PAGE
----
Not a stupid question at all. In fact, my music computer, to which these JBLs are connected, is also my gaming machine and I’ve enjoyed the speakers in that role. I think they would be a great choice. They don’t have a ton of low-end, so if you’re looking for chest thumping explosions you’re not going to get that, but the low-end is perfectly fine for most music and certainly for YouTube.
Thanks a lot sir, you just helped me to decide.
After your review I bought a pair of the JBL LSR305 Near Field Monitors as well as a JBL LSR310S Sub.The guy also sold me the XLR cables and the XLR to mini jack to hook it all up to my PC through the headphone jack.
I did and it sounds fantastic and easily trumps my Bose Companion 3 multimedia speaker system I had even though they did sound pretty good!
He mentioned it might be better with an interface but left it at that, so my questions are:
Do I need an Interface?
What exactly will I gain sound wise?
What is sound phase between the speakers & the sub?
Thanks for your great review!
I’m glad you’re digging the LSR305. How do you have them connected to your system now? Are you using the output from your computer’s internal sound card?
As for phase in audio, this article may help: http://www.uaudio.com/blog/understanding-audio-phase/
Great review, very helpful in my research. I now run a pair of LSR305 and a pair of LSR310s and am very happy with them. I really don’t do much recording (have a pair of Equator D5 for that since they’ll fit on my desk) so these are used to fill my whole 1st floor quite admirably with music. The dispersion is uncanny and they really do fill a space. And the subs have great punch and clarity – a far cry from most “pro” subs. The crossover is very well-designed and useful. I use 80Hz for most of my listening, but the XLF setting sure can make a party! 🙂
Hi guys, this is probably very subjective, but… I am looking for a neat sub to connect to a JBL portable PA system (EON206P) to beef up the base in multimedia presentations during seminars. The seminars will be held in small to medium size halls with between 20 and 60 people. Would the JBL LSR310S Sub give enough punch to be used for a seminar audience? Or is it just for small apartments and music rooms? How much punch does it have and how well does it carry? Would it work or should I look at something else? Any advice would be appreciated. Thanks!
I would not use this particular JBL sub for that application. It is meant for nearfield monitoring, which means sitting very close to the speakers. I would look at a small, powered sub meant for PA use, like the Bose B1.
Thanks so much Jimmy!
That’s what I suspected but I didn’t want to go purely on personal speculation.
I’ve also since been told that the EON206P is probably not ideal for my needs either. Apparently it’s quite small and only suitable for small groups of around 30 people or so.
My attention has now been turned to some powered speakers and a sub from Alto Pro. Apparently they’re very decent sound for a fair price and will give me more power and volume for a larger audience at the same budget. Unfortunately less portable but not the end of the world.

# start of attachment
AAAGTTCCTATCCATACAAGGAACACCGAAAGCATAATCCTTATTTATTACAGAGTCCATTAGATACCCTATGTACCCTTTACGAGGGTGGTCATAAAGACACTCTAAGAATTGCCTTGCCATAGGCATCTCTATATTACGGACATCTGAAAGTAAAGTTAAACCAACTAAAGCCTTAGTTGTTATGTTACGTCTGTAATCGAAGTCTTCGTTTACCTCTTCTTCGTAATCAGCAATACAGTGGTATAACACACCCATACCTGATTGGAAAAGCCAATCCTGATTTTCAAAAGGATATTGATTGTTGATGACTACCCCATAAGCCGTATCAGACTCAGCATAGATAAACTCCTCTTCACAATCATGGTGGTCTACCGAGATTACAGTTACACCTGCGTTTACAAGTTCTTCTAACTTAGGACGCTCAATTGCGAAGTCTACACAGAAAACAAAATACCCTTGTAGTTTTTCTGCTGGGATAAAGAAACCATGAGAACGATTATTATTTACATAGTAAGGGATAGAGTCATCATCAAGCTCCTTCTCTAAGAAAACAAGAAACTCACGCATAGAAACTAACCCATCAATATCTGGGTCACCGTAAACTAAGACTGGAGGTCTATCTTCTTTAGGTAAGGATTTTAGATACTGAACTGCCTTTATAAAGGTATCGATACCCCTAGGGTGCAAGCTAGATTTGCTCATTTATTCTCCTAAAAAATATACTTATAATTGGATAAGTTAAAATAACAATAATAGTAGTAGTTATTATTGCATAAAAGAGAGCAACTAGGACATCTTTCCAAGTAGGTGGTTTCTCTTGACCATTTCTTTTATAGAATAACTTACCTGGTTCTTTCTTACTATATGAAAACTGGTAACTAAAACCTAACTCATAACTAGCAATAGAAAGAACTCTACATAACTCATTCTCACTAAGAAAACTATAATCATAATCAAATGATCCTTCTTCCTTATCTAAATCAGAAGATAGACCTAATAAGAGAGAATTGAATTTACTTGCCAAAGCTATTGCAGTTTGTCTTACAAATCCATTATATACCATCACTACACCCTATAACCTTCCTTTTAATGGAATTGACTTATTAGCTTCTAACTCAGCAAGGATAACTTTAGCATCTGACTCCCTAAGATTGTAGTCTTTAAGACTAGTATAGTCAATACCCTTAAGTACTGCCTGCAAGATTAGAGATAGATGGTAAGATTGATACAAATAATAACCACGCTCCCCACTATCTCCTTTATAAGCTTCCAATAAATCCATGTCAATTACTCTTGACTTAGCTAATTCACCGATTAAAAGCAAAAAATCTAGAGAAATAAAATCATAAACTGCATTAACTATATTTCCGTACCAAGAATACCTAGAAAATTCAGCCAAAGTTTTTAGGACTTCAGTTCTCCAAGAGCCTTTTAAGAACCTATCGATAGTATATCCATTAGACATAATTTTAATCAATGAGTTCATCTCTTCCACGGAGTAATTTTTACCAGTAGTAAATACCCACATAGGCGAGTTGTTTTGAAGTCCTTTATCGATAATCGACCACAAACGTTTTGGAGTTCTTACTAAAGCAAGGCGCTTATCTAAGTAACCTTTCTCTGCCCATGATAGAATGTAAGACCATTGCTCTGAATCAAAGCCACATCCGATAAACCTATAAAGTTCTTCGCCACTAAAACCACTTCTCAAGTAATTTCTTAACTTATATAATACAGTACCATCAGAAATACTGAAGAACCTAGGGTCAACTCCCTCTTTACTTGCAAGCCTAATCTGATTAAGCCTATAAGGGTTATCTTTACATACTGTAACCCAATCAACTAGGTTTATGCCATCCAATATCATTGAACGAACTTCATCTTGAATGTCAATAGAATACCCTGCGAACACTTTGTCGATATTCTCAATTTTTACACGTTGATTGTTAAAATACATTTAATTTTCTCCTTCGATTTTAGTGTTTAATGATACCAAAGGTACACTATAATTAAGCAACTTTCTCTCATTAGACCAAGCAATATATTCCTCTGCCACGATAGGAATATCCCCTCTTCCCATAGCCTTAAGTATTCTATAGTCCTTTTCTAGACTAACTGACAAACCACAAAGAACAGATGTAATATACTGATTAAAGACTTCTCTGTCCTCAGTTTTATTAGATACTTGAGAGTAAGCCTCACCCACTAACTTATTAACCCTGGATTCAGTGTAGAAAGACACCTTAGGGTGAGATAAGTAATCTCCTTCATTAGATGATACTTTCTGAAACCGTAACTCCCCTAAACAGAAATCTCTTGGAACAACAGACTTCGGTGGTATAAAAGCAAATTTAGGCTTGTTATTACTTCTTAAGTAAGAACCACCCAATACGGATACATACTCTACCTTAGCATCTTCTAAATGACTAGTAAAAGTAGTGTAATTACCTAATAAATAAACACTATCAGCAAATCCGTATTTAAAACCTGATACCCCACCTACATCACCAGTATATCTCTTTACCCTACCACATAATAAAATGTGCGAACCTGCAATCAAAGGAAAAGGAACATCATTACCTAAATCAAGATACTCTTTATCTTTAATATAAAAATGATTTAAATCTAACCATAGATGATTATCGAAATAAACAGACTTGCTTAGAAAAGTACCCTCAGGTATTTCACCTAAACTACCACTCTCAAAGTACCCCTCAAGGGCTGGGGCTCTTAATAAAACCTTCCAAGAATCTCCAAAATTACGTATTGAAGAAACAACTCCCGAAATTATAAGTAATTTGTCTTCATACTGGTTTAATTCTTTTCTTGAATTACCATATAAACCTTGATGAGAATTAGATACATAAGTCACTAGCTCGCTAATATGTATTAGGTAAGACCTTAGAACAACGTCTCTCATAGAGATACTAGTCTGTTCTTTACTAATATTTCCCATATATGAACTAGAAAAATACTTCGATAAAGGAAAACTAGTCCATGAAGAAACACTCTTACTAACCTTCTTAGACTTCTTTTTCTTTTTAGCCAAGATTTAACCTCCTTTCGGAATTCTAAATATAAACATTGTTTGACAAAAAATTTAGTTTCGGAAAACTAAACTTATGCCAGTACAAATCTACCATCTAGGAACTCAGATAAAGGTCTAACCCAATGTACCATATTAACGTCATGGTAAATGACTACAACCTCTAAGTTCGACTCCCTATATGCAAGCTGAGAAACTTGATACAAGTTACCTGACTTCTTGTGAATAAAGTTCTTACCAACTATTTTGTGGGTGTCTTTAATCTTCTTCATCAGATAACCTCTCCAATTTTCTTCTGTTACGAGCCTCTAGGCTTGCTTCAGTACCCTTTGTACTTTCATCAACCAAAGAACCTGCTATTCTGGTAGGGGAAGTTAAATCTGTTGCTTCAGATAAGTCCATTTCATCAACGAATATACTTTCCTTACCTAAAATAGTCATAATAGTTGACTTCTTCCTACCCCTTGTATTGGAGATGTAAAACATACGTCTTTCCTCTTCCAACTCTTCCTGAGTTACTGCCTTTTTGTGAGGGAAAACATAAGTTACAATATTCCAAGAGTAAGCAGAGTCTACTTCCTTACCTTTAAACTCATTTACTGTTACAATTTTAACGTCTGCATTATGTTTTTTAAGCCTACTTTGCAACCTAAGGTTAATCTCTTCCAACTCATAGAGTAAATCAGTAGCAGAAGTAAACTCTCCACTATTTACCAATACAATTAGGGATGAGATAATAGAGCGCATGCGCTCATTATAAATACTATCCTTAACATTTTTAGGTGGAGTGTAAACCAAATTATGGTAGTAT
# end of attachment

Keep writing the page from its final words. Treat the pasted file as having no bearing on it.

Thanks again JImmy. Have a great week!
Maybe, mine are less than 24 hours old, lol, so as of yet.
I did just read that if you have them running thru your PC or Mac, that it will create interference, ie White Noise. Someone posted that he bought a “Hum Destroyer” and it worked! So……hmmmmm
I have mine connected through the Yamaha N12 digital mixer, which is a professional piece of gear. I don’t think it is the source of white noise since my old Mackie HR824 monitors were completely silent when they were connected to it.
The white noise also doesn’t change if you adjust the gain on the speakers themselves, which tells me it’s coming from the speakers themselves and not something connected to their inputs.
Right, you’ve def done your homework, so I have a feeling I’m gonna have to live with it
Lots of people swearing by em though. $25, so may give er a try!
Since you are an organ player, I would like to ask you about using a pair of JBL LSR305 monitors with an organ. I’m just a beginner with both sound issues and organ playing. I want to buy a Roland AT-350C organ and a Roland PK-9 pedalboard and I need a pair of active nearfield monitors (I’m just going to play for fun at home and I’m not going to either mix or produce the sounds).
If I’m not wrong, the lowest C on an organ pedalboard is about 65 Hz. So, it seems that a subwoofer isn’t necessary since the JBL LSR305’s lowest frequency is 43 Hz. However, the AT-350C organ has 2 drawbars for the pedal section (I suppose they are 16′ and 8′). So, for the lowest C on the pedalboard, the 16′ drawbar would correspond to a 32 Hz sound (Am I right?). Does it mean that if it would be better to have a subwoofer for that low frequencies or isn’t it really necessary?
I live in a flat (with neighbours above and below me) and the organ would be in a very small room (about 6 m2) without any acoustic treatment. If I need a subwoofer, I’m not sure if the LSR 310S would be too powerful even a low volume levels (do windows, walls and floor be constantly shaking with the bass sounds from the organ?). Do you think I could use a subwoofer (I could place it on an isolation pad…).
I must say that I’m also interested in being able to use the organ with Hauptwerk (a pipe organ software emulator) (I would also need a powerful PC with a very good sound card). Pipe organs do use very low frequency sounds, so a subwoofer would be really necessary in this case… but only if it is compatible with having neighbours above and below me…